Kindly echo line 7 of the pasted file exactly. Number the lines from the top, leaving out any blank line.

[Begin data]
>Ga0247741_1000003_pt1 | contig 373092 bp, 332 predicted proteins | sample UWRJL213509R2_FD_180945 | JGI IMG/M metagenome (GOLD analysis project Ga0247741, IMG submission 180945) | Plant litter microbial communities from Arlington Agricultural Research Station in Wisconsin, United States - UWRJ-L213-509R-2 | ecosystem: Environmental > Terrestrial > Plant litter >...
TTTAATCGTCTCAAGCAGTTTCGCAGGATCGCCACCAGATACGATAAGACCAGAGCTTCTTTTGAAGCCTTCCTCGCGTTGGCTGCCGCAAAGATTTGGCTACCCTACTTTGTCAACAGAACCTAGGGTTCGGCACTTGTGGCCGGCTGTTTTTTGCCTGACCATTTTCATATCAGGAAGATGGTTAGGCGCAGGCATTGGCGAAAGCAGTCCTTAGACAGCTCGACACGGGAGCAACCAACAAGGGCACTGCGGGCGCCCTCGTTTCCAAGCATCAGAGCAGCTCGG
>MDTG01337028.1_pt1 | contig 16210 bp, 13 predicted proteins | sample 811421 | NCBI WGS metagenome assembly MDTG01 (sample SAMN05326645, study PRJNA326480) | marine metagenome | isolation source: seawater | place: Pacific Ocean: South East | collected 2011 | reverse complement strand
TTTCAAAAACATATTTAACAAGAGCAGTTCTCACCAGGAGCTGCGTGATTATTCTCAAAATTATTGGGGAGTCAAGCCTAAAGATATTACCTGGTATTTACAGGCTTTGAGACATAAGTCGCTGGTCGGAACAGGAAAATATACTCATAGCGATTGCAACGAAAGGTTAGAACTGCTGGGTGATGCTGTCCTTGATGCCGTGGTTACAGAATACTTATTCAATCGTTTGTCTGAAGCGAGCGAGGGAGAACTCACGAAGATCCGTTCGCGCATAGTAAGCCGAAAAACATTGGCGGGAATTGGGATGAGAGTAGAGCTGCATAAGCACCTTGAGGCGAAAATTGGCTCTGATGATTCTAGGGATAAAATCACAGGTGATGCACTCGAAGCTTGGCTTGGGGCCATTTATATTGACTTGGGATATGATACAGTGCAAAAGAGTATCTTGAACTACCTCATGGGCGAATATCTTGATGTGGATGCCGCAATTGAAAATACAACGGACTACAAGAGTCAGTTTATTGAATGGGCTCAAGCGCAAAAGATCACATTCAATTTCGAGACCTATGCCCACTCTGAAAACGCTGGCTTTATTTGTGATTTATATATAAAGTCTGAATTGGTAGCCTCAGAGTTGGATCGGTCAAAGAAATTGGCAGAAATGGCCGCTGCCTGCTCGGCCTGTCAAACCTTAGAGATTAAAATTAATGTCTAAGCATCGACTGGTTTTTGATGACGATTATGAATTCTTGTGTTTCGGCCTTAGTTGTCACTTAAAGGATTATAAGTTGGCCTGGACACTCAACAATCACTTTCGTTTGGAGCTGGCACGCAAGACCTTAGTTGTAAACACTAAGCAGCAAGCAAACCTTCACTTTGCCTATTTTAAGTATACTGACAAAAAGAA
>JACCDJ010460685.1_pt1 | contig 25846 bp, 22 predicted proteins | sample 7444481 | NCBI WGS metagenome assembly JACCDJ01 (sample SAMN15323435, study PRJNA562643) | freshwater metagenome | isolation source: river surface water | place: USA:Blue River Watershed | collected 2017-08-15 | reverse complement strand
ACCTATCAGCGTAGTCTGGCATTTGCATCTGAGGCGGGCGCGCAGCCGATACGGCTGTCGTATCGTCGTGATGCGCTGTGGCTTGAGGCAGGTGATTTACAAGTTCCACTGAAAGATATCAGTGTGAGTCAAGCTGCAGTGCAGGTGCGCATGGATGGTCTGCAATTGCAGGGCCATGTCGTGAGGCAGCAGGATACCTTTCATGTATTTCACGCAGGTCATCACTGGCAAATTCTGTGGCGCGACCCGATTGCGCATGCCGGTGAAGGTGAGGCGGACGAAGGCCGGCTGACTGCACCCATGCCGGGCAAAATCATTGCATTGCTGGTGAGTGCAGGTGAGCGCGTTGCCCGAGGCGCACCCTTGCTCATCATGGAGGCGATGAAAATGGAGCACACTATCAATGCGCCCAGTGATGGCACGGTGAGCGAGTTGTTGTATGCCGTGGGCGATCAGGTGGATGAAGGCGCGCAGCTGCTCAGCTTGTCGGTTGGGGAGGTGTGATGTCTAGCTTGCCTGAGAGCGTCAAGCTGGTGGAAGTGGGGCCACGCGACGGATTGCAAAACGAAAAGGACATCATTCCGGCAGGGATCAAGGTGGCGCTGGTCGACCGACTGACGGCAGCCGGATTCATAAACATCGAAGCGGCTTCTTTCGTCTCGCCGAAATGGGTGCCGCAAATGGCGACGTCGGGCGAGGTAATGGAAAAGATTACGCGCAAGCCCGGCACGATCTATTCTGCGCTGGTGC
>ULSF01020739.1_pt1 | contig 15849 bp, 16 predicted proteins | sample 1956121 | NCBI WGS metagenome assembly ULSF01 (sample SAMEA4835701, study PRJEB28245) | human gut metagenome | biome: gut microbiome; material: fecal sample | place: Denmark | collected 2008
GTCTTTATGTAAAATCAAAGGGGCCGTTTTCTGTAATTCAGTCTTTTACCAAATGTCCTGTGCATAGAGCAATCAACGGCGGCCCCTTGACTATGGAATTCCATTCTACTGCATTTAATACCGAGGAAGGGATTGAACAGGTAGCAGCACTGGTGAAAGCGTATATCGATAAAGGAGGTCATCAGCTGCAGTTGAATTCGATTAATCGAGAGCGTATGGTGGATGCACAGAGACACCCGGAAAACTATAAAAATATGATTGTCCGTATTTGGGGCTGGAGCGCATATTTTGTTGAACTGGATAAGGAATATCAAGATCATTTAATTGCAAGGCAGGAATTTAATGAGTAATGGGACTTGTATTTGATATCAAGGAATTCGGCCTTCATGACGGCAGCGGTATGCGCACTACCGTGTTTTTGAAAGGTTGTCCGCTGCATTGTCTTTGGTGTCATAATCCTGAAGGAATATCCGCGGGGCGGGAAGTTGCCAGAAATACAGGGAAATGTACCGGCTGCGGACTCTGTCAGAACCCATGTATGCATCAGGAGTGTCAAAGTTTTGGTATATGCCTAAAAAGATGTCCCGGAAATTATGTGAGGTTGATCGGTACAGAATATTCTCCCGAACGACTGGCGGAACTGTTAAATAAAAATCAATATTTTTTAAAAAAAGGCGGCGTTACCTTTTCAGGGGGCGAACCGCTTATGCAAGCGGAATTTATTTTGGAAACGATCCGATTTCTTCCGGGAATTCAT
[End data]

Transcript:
>ULSF01020739.1_pt1 | contig 15849 bp, 16 predicted proteins | sample 1956121 | NCBI WGS metagenome assembly ULSF01 (sample SAMEA4835701, study PRJEB28245) | human gut metagenome | biome: gut microbiome; material: fecal sample | place: Denmark | collected 2008